Anna Hazare
Anna Hazare

The arrest of anti-corruption activist Anna Hazare has provoked a wave of protests across India, as thousands supporters gathered outside his jail Tuesday.

Hazare was arrested Tuesday along with leading anti-corruption campaigner Shanti Bhushan, former police chief Kiran Bedi and more than 1,300 supporters -- provoking a wave of outcry that the government, it appears, did not anticipate.

People were already angry at the government after a series of corruption scandals involving government ministers, Congress Party leaders and their allies, but Harare's arrest has ratcheted up public anger.

Prime Minister Manmohan Singh criticised Hazare's hunger strike campaign, but his speech in Parliament was interrupted by cries of "shame" and jeering from opposition MPs.

"I acknowledge that Anna Hazare may be inspired by high ideals," Singh said. "However, the path that he has chosen to impose a draft of the bill on Parliament is totally misconceived."

While Singh said everyone agreed that an anti-corruption bill should be passed, but, "The question is who drafts the law and who makes the law?"

"Anna Hazare wants to impose his bill on parliament," he asserted.

Protests against the activist's arrest increased rapidly, and many people were seen carrying the Indian flag and shouting anti-corruption slogans.

Supreme Court lawyers have vow a march to show their support for Hazare and auto-rickshaw drivers have gone on strike to protest corruption.

The Hindu nationalist Bharatiya Janata Party and the Communist Party of India criticised the ruling Congress' leadership, including acting leader Rahul Gandhi. And under increasing pressure, the government ordered the release of the movement's leaders, including Hazare.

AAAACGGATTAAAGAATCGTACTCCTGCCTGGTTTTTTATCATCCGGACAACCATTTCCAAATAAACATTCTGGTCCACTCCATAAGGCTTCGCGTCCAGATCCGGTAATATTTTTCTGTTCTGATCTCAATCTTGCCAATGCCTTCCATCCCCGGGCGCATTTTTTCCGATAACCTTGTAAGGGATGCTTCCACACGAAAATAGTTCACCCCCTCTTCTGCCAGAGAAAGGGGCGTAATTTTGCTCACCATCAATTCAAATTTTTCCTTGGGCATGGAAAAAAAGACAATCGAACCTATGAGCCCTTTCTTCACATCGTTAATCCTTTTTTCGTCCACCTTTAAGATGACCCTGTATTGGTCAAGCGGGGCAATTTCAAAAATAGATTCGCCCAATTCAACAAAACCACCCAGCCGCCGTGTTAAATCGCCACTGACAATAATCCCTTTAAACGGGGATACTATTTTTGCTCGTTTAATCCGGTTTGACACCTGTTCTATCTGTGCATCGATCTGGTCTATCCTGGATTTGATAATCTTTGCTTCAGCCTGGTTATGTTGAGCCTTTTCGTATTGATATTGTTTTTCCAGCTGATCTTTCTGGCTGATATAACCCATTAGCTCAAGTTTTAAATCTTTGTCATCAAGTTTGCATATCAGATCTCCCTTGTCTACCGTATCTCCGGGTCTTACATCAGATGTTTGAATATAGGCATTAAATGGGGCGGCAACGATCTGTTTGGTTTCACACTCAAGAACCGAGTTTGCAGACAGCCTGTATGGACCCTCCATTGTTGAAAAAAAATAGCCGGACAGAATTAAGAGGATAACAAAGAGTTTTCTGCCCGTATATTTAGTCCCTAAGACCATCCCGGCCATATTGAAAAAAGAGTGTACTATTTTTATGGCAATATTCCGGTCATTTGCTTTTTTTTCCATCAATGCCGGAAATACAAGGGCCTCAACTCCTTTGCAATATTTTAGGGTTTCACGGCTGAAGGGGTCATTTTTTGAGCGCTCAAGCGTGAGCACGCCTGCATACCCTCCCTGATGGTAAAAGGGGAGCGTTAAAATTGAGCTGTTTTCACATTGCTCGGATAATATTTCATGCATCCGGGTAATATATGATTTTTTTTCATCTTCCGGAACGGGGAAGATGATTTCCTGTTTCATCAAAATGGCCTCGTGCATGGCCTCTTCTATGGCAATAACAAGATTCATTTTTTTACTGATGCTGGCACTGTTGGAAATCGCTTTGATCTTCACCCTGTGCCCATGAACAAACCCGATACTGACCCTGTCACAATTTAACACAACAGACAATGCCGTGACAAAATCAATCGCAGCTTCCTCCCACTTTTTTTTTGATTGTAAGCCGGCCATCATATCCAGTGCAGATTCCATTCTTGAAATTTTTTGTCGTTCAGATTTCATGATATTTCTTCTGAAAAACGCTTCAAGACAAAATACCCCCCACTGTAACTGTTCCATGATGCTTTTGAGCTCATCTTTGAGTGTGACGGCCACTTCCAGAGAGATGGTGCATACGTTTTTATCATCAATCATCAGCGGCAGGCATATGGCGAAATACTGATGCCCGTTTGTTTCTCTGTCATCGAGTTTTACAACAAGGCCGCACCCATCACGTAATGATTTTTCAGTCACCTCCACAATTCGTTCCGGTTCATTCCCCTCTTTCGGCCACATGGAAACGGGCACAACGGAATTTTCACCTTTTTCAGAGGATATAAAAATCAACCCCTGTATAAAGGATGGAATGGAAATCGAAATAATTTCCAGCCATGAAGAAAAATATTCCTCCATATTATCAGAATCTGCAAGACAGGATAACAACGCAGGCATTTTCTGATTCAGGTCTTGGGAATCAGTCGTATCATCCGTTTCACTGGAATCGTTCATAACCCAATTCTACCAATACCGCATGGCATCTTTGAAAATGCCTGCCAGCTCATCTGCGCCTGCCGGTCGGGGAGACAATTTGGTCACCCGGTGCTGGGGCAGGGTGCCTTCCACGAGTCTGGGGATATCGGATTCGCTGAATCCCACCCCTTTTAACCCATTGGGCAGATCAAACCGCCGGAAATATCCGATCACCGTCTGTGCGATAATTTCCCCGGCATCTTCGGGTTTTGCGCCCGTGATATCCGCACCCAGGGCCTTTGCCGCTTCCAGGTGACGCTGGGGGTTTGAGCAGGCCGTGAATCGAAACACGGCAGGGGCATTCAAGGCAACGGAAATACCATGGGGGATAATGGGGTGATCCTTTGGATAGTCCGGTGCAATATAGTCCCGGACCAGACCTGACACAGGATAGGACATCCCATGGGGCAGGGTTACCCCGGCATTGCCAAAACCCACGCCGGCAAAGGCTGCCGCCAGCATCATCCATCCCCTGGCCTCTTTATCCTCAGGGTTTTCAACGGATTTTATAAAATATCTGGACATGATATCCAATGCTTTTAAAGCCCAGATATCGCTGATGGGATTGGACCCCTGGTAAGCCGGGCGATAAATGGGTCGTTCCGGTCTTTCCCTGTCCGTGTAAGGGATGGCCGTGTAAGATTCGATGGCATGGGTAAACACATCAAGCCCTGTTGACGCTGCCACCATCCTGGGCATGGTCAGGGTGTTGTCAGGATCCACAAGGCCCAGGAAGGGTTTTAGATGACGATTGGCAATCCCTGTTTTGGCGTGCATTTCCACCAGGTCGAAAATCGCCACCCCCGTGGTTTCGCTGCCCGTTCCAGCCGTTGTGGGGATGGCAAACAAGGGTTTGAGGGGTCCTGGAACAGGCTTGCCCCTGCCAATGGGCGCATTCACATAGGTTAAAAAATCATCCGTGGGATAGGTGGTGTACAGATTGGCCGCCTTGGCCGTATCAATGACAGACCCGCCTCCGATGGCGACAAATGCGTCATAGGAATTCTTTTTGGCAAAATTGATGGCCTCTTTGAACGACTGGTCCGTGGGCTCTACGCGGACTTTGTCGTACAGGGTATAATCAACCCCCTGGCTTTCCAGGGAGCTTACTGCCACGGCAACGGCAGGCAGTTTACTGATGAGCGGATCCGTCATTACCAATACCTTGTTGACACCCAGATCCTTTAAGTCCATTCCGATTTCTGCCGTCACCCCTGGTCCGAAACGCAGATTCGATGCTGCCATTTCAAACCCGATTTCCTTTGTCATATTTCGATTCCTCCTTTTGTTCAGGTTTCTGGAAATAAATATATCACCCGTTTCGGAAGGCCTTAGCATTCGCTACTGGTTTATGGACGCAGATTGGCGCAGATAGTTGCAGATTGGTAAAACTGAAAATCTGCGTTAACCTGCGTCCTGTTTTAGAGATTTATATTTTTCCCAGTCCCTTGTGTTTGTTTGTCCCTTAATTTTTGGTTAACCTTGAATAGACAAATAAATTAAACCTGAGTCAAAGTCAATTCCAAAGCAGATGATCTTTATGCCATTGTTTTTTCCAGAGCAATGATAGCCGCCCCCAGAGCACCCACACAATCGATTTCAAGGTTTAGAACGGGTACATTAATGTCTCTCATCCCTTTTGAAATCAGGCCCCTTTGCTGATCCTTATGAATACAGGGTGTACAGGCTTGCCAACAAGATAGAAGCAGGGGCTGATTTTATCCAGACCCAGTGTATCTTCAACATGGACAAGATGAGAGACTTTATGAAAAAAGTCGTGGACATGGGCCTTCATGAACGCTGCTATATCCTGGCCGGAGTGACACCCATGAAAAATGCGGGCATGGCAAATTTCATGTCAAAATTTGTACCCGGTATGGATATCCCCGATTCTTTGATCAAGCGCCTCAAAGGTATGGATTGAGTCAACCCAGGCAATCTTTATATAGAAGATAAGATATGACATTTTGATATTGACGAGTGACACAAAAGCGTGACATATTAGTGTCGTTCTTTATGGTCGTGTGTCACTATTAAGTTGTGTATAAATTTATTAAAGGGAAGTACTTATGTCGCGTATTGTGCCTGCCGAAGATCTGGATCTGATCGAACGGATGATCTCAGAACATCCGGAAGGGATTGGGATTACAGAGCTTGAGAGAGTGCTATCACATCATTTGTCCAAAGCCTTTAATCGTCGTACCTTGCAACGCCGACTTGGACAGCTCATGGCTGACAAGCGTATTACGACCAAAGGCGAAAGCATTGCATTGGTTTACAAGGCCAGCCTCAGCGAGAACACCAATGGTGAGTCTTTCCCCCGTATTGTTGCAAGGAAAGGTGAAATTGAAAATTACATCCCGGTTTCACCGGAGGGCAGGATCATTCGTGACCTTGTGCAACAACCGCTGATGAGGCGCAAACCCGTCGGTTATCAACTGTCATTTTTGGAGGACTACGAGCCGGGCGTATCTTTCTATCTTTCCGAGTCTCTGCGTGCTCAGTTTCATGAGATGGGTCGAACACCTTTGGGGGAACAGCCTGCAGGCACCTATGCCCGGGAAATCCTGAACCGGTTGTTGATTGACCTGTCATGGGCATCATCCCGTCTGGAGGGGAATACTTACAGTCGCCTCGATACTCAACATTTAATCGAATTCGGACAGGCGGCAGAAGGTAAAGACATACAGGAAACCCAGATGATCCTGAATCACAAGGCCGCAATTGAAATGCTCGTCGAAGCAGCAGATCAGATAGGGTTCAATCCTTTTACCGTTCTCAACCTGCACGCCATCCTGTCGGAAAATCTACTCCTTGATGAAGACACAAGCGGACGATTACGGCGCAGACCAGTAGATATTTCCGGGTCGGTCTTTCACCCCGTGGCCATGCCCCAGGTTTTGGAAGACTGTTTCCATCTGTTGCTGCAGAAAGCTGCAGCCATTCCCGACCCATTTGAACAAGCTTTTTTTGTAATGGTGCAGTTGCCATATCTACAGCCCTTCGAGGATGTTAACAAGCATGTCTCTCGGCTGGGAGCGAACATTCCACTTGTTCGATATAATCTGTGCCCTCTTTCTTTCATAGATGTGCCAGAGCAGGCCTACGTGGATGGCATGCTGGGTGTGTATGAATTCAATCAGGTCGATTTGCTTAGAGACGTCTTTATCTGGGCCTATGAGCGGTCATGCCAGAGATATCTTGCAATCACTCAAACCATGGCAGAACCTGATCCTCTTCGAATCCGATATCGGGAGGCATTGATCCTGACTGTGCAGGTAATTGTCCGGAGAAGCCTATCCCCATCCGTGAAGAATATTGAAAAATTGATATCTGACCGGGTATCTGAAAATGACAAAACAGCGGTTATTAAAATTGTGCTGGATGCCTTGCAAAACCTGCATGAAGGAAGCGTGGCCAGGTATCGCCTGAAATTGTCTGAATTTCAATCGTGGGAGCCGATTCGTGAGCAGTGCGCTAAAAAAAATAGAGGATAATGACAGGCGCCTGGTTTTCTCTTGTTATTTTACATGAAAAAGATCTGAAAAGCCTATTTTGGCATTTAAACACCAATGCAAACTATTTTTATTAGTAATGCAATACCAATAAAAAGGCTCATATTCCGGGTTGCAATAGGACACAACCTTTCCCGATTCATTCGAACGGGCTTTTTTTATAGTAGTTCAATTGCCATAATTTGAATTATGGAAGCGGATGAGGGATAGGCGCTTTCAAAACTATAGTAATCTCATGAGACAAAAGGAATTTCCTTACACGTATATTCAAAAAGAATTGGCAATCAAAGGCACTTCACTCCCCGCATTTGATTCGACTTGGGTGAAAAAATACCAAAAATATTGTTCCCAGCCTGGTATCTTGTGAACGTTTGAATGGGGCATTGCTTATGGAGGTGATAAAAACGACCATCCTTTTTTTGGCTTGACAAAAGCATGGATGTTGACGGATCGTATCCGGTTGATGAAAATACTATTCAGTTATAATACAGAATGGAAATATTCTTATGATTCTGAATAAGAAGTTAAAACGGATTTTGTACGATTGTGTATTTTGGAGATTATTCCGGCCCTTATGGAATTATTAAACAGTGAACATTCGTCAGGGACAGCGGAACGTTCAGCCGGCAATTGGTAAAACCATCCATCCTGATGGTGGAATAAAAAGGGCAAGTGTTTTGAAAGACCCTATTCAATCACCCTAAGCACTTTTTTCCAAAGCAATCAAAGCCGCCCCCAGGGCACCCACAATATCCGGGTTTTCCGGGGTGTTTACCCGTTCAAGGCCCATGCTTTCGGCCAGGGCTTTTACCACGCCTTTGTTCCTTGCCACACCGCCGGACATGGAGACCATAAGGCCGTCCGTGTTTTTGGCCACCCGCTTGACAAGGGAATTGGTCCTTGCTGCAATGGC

Defying the government, the 74-year-old Gandhian social activist refused to go until he was allowed to continue his protest in New Delhi's Jayaprakash Narayan Park and instead spent a night in Tihar jail in Delhi.

An aide also said he was continuing his hunger strike in prison.

The government had first tried to legitimise its decision to arrest Hazare and his followers, with Home Minister P. Chidambaram saying the authorities were forced to act to stop Hazare from breaking an order prohibiting any mass protest in the park.

Anna Hazare and his supporters had apparently anticipated his arrest as they released a pre-recorded video calling for a "second freedom struggle" against corruption.

Hazare's supporters have clashed with the government over the scope of its Lokpal bill to create an anti-corruption watchdog.

After nine meetings with the government, Hazare and his supporters came up with their own version of the Lokpal (Citizen's Ombudsman) bill, which they say should be made into law.

But the government is insisting on its own anti-corruption bill, which it says contains 34 of the 40 principles of Hazare's bill; it is now being studied by a parliamentary committee.

The decision did not satisfy Hazare and his supporters, who said the law should be tougher and not exempt top officials like the prime minister.

Hazare said the legislation is a "cruel joke" and describes his struggle as the "second war of independence."

It seems that if Singh wants to keep popular discontent in check and restore a level of confidence in his government, negotiations with Hazare and his followers need to be reignited.

The activist, by refusing to leave jail, has shown he is willing to defy the government even further, and the latest show of support from different factions of Indian society will only bolster his campaign.